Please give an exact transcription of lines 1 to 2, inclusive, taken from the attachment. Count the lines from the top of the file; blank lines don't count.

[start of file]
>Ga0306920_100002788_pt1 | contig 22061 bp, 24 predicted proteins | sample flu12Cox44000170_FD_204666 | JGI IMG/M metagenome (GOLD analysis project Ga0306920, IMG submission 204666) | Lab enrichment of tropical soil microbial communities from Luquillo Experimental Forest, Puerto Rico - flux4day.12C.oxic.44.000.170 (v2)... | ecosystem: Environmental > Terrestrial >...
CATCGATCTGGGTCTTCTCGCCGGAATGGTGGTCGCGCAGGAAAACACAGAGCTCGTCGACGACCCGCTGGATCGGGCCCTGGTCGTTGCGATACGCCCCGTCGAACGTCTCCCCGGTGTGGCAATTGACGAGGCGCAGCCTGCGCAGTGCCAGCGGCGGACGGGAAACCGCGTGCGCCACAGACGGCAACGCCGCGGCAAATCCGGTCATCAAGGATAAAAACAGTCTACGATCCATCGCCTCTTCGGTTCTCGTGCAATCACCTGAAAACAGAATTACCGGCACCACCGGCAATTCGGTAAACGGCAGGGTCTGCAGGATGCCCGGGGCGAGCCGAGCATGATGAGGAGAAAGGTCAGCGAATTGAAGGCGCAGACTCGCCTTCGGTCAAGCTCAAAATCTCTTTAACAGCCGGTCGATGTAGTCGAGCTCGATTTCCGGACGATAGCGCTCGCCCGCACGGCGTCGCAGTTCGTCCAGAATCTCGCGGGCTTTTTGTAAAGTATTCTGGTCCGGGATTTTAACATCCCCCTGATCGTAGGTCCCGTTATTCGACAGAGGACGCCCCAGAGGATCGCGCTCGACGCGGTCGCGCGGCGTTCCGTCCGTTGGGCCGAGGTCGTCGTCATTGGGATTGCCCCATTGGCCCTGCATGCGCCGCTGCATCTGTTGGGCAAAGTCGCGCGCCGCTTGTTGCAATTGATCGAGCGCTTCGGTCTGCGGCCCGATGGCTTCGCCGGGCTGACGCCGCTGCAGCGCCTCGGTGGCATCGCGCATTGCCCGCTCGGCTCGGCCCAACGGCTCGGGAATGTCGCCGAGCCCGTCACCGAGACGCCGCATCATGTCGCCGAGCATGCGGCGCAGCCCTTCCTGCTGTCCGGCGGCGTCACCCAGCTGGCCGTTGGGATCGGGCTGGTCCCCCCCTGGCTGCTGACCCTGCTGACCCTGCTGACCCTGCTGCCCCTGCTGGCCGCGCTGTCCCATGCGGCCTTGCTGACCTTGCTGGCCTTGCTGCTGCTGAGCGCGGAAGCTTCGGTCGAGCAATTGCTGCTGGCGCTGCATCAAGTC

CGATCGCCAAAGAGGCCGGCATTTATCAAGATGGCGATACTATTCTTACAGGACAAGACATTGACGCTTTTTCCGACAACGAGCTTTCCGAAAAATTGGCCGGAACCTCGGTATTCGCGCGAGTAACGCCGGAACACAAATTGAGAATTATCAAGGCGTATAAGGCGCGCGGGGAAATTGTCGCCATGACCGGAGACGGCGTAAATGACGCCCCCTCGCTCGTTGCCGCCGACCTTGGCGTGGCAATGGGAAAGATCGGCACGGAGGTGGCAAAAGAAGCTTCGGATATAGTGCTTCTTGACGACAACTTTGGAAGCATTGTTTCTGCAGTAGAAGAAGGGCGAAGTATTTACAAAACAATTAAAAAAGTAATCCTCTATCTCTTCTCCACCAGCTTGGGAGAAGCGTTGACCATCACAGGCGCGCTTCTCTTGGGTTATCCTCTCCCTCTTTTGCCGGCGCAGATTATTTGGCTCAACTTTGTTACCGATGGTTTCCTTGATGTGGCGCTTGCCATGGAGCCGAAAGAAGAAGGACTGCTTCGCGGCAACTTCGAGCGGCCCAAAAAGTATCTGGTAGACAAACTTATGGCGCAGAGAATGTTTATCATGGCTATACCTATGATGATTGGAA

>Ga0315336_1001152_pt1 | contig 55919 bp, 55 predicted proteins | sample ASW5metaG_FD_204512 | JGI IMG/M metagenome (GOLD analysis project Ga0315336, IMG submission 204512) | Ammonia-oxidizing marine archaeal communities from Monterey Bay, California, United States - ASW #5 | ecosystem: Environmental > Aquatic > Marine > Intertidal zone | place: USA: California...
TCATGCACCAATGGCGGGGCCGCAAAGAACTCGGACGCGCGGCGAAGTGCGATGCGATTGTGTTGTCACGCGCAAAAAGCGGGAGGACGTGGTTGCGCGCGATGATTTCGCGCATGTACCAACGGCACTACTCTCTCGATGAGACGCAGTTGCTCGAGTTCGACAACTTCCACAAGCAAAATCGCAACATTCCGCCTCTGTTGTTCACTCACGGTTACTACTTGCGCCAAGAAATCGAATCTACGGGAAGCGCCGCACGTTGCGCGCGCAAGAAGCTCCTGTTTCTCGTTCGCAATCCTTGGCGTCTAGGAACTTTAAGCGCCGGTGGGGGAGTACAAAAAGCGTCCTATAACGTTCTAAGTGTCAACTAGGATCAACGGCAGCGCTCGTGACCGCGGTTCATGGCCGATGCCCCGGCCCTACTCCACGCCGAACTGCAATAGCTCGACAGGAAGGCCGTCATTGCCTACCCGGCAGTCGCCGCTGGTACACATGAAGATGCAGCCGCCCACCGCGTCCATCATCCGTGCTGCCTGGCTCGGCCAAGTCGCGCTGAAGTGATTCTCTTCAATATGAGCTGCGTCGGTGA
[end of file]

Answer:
>Ga0306920_100002788_pt1 | contig 22061 bp, 24 predicted proteins | sample flu12Cox44000170_FD_204666 | JGI IMG/M metagenome (GOLD analysis project Ga0306920, IMG submission 204666) | Lab enrichment of tropical soil microbial communities from Luquillo Experimental Forest, Puerto Rico - flux4day.12C.oxic.44.000.170 (v2)... | ecosystem: Environmental > Terrestrial >...
CATCGATCTGGGTCTTCTCGCCGGAATGGTGGTCGCGCAGGAAAACACAGAGCTCGTCGACGACCCGCTGGATCGGGCCCTGGTCGTTGCGATACGCCCCGTCGAACGTCTCCCCGGTGTGGCAATTGACGAGGCGCAGCCTGCGCAGTGCCAGCGGCGGACGGGAAACCGCGTGCGCCACAGACGGCAACGCCGCGGCAAATCCGGTCATCAAGGATAAAAACAGTCTACGATCCATCGCCTCTTCGGTTCTCGTGCAATCACCTGAAAACAGAATTACCGGCACCACCGGCAATTCGGTAAACGGCAGGGTCTGCAGGATGCCCGGGGCGAGCCGAGCATGATGAGGAGAAAGGTCAGCGAATTGAAGGCGCAGACTCGCCTTCGGTCAAGCTCAAAATCTCTTTAACAGCCGGTCGATGTAGTCGAGCTCGATTTCCGGACGATAGCGCTCGCCCGCACGGCGTCGCAGTTCGTCCAGAATCTCGCGGGCTTTTTGTAAAGTATTCTGGTCCGGGATTTTAACATCCCCCTGATCGTAGGTCCCGTTATTCGACAGAGGACGCCCCAGAGGATCGCGCTCGACGCGGTCGCGCGGCGTTCCGTCCGTTGGGCCGAGGTCGTCGTCATTGGGATTGCCCCATTGGCCCTGCATGCGCCGCTGCATCTGTTGGGCAAAGTCGCGCGCCGCTTGTTGCAATTGATCGAGCGCTTCGGTCTGCGGCCCGATGGCTTCGCCGGGCTGACGCCGCTGCAGCGCCTCGGTGGCATCGCGCATTGCCCGCTCGGCTCGGCCCAACGGCTCGGGAATGTCGCCGAGCCCGTCACCGAGACGCCGCATCATGTCGCCGAGCATGCGGCGCAGCCCTTCCTGCTGTCCGGCGGCGTCACCCAGCTGGCCGTTGGGATCGGGCTGGTCCCCCCCTGGCTGCTGACCCTGCTGACCCTGCTGACCCTGCTGCCCCTGCTGGCCGCGCTGTCCCATGCGGCCTTGCTGACCTTGCTGGCCTTGCTGCTGCTGAGCGCGGAAGCTTCGGTCGAGCAATTGCTGCTGGCGCTGCATCAAGTC